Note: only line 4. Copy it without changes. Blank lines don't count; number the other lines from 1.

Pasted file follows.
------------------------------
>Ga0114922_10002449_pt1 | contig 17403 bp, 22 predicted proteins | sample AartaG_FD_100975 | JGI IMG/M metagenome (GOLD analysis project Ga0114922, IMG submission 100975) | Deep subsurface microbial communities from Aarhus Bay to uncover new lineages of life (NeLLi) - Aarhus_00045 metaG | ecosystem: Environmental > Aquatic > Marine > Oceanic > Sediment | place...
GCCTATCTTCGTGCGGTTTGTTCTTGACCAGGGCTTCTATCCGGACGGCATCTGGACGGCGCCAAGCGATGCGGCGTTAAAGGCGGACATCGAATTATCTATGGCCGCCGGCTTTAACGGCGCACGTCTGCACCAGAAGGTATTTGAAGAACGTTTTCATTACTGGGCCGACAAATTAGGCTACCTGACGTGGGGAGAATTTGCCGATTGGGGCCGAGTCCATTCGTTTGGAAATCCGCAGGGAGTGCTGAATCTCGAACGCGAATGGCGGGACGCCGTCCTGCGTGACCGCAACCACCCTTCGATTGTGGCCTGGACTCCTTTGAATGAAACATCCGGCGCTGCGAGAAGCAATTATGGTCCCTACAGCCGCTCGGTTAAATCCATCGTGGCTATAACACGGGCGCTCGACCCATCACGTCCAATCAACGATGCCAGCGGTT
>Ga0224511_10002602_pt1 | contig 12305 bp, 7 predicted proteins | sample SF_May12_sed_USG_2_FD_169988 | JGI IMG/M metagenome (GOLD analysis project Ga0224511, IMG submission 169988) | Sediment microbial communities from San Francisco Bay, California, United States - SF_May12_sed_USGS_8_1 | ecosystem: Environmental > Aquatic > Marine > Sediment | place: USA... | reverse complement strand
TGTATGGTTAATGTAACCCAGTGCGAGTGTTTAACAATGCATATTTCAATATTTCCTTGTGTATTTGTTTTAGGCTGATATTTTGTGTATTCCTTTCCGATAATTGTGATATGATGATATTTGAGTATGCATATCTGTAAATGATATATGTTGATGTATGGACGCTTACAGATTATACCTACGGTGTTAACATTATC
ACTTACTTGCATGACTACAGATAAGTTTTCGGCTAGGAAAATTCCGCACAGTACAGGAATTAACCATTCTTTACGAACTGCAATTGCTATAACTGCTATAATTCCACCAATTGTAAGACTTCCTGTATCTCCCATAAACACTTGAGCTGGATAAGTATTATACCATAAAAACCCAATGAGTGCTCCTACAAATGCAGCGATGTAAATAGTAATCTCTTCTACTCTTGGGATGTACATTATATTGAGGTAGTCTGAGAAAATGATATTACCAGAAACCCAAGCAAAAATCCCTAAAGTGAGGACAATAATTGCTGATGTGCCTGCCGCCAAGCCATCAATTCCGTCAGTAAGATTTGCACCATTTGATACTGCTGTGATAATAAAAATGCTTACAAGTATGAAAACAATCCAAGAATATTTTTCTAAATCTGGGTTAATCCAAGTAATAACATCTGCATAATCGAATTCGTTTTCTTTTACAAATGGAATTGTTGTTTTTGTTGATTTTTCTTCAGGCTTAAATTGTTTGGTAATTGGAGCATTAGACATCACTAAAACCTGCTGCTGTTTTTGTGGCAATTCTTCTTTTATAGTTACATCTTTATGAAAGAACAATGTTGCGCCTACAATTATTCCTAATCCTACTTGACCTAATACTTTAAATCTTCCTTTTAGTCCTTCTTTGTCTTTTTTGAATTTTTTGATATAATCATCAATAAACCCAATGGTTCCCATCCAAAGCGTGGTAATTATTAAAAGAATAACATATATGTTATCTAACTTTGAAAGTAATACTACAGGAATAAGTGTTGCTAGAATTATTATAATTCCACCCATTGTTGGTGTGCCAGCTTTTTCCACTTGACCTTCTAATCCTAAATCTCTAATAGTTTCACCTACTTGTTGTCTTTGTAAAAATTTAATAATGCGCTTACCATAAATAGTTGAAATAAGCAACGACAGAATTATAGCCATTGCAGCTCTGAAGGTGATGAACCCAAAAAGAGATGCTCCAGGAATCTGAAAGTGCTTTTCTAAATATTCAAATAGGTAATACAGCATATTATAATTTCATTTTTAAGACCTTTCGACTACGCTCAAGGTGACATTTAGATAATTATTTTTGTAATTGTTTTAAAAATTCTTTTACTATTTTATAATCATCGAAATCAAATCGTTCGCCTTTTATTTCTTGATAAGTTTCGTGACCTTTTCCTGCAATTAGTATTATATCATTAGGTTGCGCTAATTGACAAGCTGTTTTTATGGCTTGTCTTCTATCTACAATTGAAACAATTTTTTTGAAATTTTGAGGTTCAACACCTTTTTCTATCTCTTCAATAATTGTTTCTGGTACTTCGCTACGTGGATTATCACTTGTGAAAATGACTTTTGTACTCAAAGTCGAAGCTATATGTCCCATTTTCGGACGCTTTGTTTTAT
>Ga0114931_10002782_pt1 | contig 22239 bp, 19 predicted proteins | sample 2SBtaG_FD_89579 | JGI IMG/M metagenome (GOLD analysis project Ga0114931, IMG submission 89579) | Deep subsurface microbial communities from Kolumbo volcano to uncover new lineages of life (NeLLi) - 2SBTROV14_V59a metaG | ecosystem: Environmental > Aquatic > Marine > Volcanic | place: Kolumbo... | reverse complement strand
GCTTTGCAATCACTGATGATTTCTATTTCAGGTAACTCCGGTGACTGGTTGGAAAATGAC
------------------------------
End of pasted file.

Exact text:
TGTATGGTTAATGTAACCCAGTGCGAGTGTTTAACAATGCATATTTCAATATTTCCTTGTGTATTTGTTTTAGGCTGATATTTTGTGTATTCCTTTCCGATAATTGTGATATGATGATATTTGAGTATGCATATCTGTAAATGATATATGTTGATGTATGGACGCTTACAGATTATACCTACGGTGTTAACATTATC